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Anahuasca, or ayahuasca-analog is a blanket term for any combination of compounds that contain an MAOI, meant to produce psychedelic-like effects, meant to be ingested orally. As opposed to smoked combinations. See: Changa
- 1 History
- 2 Basic Principals
- 3 Common Combinations
- 4 Precautions
- 5 References
The term ayahausca analog appears (to) have been coined by Dennis McKenna. The American ethnobotanist Jeremy Bigwood was probably the first person to test pharmahuasca (100 mg each of harmaline hydrochloride and N,N-DMT) on himself; he reported "DMT-like hallucinations" (Ott 1994, 52). The chemist and chaos theorist Mario Markus used the Heffter Technique (self-experimentation) to perform extensive experiments into the optimal proportions for mixing the alakaloids.
The fundamental idea behind this, seems to be the combination of a Psychoactive Substance, and an MAOI. There are many natural resources of Harmaline and Harmine containing plants. Harmala alkaloids Seem to be the most common, but any MAOI can be used. Shortly after the ingestion of the MAOI (usually 15- 20 minutes) a psychoactive substance or plant is consumed.
Because the effects of these blends can be extremely unpleasant, people are generally warned against using them. Dosages are for one person, preparation can be found here: Preparation
For pharmahuasca, 100 mg N,N-DMT and 50 mg harmaline is usually the recommended dosage per person. However, combinations of 50 mg harmaline, 50 mg harmine, and 50 mg, N,N-DMT have also been tested with success. As a rule, the fewer the β-carbolines, the less the nausea; the more DMT, the more spectacular the visions. The constituents are put into separate gelatin capsules. The capsules with Harmaline/Harmine are swallowed first and the capsule containing the DMT is taken some fifteen to twenty minutes later. The purely synthetic MAO inhibitor Marplan is also suitable in place of harmaline and harmine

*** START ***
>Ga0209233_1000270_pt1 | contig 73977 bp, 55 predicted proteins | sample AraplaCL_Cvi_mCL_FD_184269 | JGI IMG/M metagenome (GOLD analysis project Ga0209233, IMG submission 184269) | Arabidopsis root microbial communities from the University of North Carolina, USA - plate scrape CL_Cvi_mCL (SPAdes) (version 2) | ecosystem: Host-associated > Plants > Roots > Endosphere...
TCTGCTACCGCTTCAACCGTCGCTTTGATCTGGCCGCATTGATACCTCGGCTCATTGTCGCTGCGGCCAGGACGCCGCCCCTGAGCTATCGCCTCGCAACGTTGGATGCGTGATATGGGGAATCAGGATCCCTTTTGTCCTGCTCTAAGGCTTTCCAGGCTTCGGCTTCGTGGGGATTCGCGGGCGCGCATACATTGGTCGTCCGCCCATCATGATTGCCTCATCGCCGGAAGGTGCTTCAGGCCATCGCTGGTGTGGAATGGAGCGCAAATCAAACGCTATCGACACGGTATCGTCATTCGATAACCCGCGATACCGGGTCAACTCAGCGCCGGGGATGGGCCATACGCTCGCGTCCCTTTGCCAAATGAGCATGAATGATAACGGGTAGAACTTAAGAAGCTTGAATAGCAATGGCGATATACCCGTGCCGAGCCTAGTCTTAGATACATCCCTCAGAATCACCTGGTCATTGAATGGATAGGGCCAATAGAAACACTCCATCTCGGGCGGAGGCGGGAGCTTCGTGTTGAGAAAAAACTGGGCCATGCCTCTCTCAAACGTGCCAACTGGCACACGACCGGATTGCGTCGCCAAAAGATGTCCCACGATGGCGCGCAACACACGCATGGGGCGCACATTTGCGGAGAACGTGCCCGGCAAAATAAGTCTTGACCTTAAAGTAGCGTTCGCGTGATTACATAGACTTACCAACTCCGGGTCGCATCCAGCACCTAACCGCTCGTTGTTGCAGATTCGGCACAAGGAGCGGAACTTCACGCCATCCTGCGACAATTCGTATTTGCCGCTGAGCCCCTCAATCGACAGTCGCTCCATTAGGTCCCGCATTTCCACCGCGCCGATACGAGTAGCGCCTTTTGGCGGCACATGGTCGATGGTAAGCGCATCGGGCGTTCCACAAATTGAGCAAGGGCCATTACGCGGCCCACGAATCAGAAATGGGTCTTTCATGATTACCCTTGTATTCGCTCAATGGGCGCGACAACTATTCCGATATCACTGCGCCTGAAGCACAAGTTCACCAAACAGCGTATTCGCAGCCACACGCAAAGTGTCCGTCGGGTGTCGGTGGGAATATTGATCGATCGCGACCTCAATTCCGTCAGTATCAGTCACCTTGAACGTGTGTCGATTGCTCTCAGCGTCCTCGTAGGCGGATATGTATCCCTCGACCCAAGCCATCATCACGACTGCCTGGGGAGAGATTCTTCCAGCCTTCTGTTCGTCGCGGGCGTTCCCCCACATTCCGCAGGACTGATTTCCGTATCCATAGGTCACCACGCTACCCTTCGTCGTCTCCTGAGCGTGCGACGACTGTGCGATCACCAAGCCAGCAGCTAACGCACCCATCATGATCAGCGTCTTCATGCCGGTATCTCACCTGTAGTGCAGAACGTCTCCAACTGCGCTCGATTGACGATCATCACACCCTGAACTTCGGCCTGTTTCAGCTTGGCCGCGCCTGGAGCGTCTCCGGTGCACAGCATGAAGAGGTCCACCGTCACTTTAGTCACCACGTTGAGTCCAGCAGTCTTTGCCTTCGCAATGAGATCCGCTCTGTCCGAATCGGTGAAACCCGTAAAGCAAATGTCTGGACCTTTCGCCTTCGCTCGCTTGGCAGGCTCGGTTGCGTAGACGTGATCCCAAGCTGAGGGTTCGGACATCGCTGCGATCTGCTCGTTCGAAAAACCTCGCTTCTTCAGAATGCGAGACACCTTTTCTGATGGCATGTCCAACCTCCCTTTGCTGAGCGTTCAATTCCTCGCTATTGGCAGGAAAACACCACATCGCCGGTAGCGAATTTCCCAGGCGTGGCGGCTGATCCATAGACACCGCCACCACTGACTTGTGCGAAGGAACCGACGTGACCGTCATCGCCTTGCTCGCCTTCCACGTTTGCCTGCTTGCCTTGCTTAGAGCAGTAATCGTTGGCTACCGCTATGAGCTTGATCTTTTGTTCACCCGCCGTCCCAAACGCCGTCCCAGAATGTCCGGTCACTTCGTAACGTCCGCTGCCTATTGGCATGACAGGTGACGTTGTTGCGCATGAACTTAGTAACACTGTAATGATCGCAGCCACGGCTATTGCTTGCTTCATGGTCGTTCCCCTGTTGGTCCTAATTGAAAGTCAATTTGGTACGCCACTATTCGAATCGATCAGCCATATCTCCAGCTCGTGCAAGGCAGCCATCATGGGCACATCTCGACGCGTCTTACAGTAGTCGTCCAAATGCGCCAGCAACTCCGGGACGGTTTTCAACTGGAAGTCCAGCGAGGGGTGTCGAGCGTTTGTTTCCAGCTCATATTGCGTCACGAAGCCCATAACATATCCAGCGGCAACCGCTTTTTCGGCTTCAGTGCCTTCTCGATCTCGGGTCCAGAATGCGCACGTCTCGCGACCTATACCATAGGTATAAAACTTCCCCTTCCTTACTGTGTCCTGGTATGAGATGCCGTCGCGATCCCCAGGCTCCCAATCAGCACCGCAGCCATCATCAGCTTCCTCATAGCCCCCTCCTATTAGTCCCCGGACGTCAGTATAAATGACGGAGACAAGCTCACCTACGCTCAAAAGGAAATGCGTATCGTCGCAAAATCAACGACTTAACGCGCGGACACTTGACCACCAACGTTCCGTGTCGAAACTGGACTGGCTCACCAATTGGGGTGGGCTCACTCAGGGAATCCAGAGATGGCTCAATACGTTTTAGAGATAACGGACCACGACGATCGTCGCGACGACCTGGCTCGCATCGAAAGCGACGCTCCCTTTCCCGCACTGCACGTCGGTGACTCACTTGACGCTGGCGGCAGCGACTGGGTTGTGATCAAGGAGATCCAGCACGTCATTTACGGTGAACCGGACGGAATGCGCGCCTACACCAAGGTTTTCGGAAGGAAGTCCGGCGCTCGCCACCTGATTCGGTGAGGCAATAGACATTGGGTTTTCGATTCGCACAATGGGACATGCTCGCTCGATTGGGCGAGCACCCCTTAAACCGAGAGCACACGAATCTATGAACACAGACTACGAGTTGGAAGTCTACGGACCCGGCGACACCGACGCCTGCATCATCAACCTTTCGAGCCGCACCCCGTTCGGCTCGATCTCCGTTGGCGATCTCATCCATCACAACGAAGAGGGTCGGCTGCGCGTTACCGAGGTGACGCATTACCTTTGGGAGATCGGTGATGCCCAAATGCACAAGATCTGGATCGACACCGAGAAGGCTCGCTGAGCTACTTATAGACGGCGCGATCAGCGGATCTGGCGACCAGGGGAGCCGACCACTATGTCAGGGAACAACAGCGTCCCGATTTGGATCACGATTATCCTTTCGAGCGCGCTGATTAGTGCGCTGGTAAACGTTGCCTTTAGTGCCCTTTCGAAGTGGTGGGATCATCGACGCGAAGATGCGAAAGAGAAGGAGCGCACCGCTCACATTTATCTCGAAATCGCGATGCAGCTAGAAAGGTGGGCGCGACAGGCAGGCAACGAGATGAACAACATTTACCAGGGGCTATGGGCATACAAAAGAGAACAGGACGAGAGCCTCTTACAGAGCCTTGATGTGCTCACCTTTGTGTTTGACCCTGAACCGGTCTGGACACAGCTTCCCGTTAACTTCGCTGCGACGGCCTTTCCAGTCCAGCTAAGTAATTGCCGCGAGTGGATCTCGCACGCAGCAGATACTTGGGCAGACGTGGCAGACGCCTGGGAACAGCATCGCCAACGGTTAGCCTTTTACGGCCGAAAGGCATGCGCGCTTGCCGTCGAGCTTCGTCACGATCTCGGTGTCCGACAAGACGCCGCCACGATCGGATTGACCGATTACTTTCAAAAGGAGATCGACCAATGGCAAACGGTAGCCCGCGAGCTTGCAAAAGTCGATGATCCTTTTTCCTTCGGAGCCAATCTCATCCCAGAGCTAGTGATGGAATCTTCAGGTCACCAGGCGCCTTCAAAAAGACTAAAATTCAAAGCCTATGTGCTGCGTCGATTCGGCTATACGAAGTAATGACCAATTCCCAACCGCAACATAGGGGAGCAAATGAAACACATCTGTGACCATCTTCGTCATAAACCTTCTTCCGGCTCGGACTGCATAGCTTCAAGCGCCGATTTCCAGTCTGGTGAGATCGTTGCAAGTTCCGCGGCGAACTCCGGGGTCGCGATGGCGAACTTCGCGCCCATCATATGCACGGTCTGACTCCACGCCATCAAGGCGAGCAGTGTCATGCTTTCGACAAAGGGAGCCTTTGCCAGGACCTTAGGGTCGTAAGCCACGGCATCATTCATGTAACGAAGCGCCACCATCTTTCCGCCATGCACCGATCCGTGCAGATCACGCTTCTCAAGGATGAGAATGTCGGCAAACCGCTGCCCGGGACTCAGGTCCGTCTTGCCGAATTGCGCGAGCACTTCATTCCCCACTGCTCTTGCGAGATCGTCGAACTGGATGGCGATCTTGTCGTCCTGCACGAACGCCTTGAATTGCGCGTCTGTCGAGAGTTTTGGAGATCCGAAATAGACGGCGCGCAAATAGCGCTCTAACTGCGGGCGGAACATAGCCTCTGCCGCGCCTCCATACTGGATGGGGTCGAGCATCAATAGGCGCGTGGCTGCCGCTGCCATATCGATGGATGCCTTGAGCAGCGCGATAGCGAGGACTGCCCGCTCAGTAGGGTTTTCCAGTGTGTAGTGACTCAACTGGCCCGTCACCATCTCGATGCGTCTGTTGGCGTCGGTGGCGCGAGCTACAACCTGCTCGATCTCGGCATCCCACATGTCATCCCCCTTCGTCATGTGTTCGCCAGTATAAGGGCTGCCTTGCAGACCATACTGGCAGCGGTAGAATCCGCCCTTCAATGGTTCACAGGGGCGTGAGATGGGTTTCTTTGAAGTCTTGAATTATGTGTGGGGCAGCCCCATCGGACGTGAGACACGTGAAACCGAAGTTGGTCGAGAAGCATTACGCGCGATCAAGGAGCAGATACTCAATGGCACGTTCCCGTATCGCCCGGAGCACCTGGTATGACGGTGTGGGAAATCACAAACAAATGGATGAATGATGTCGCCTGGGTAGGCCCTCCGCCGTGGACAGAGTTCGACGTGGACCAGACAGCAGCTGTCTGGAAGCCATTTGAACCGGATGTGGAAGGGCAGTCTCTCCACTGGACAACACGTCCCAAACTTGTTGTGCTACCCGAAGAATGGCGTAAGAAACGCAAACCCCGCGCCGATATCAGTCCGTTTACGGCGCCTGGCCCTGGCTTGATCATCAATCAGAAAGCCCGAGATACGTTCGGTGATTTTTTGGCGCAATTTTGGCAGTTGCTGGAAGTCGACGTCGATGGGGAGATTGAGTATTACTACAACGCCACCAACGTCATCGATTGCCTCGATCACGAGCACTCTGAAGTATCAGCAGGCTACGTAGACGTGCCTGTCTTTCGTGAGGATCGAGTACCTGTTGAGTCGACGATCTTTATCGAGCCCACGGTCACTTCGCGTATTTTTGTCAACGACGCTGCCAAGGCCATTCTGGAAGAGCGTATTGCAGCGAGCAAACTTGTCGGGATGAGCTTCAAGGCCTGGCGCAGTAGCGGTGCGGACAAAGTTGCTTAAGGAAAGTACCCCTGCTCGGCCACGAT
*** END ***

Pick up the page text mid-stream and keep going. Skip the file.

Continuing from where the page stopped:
Classic Ayahuasca Analog
- 25 g Psychotria viridis leaves, dried and ground
- 3 g Peganum harmala seeds, crushed
Jerumahuasca or Mimosahuasca
Connoisseurs consider this ayahausca analog to be both the most easily tolerated and the most psychoactive preparation.
- 3 g Peganum harmala seeds, finely ground
- 9 g Mimosa tenuiflora root cortex
Prairie Ayahuasca (Prairiehuasca)
This blend is especially popular in North America. Predominantly pleasant experiences have been reports (ott 1994, 63; cf. DeKorne 1994, 97).
- 3-4 g Peganum harmala seeds, finely ground
- 30 g Desmanthus illinoensis root cortex (prairie mimosa, Illinois bundleweed, Illinois bundleflower)
This blend is especially popular in Australia and has been used with good success.
- 3 g Peganum harmala seeds, finely ground
- 20 g Acacia phlebophylla leaves, ground (cf. Acacia spp.)
This preparation is a combination of Peganum harmala and Lophophora williamsii. It may be pharmacologically very dangerous.
San Pedro Ayahuasca (Perdohuasca)
The following amounts and ingredients have been reported to produce pleasant effects (in Entheogene 5 . 53).
- 1-3 g Syrian rue (Peganum harmala)
- 20-25 g San Pedro cactus powder (see Trichocereus pachanoi)
This blend may be pharmacologically dangerous.
This mixture, which is also known as mushroom ayahuasca or soma ayahuasca consists of:
- 3 g Peganum harmala and 3 g mushrooms (Psilocybe cubensis)
- 2 g Peganum harmala and 1.5 g Psilocybe semilanceata in sage tea
Although the report (in Entheogene 5 :40 f.) spoke of quite pleasant experiences, this mixture appears to be potentially dangerous.
- 3 g Peganum harmala
- 1 Argyreia nervosa seed
- 3-4 g Desmanthus illinoensis root cortex
For several years there has been considerable speculation that the pre-Columbian Maya may have used a psychoactive ritual drink that was an ayahuasca analog. It has been conjectured that the Mayans used a Banisteriopsis species that grows in the Mesoamerican lowlands in combination with a source of DMT to make "mayahuasca" (Hyman 1994). It is entirely possible that Banisteriopsis miricata was used for this purpose, as its stems contain harmine and its leaves DMT. In other words, it is possible that an ayahuasca analog was made from just one plant.
The pharmacologist James Callaway has hypothesized that under certain circumstances a kind of pharmahuasca (which he calls endohuasca) is produced in the brain when both endogenous β-carbolines and endogenous DMT are excreted. This endohuasca produces dreams in a neurochemical manner (Callaway 1995; cf. also Ott 1996).
Some drug combinations be be dangerous (See: Dangerous Drug Combinations, a person without proper understanding of the chemicals they are injesting could cause harm to themselves.